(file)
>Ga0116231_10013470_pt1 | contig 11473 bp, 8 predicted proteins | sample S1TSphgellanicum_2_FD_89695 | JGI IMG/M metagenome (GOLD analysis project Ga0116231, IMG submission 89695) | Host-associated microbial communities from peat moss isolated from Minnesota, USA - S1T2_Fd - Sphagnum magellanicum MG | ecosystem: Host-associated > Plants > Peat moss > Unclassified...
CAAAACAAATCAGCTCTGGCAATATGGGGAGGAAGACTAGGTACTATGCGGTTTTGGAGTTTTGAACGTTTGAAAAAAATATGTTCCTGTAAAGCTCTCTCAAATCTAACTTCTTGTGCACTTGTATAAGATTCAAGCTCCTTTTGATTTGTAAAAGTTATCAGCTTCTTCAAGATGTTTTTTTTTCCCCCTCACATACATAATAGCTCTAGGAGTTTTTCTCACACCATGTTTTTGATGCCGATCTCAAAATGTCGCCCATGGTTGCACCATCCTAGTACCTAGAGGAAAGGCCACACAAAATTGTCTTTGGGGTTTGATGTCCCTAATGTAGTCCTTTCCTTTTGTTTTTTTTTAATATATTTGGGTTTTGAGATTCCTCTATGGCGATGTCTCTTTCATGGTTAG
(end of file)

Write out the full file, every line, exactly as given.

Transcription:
>Ga0116231_10013470_pt1 | contig 11473 bp, 8 predicted proteins | sample S1TSphgellanicum_2_FD_89695 | JGI IMG/M metagenome (GOLD analysis project Ga0116231, IMG submission 89695) | Host-associated microbial communities from peat moss isolated from Minnesota, USA - S1T2_Fd - Sphagnum magellanicum MG | ecosystem: Host-associated > Plants > Peat moss > Unclassified...
CAAAACAAATCAGCTCTGGCAATATGGGGAGGAAGACTAGGTACTATGCGGTTTTGGAGTTTTGAACGTTTGAAAAAAATATGTTCCTGTAAAGCTCTCTCAAATCTAACTTCTTGTGCACTTGTATAAGATTCAAGCTCCTTTTGATTTGTAAAAGTTATCAGCTTCTTCAAGATGTTTTTTTTTCCCCCTCACATACATAATAGCTCTAGGAGTTTTTCTCACACCATGTTTTTGATGCCGATCTCAAAATGTCGCCCATGGTTGCACCATCCTAGTACCTAGAGGAAAGGCCACACAAAATTGTCTTTGGGGTTTGATGTCCCTAATGTAGTCCTTTCCTTTTGTTTTTTTTTAATATATTTGGGTTTTGAGATTCCTCTATGGCGATGTCTCTTTCATGGTTAG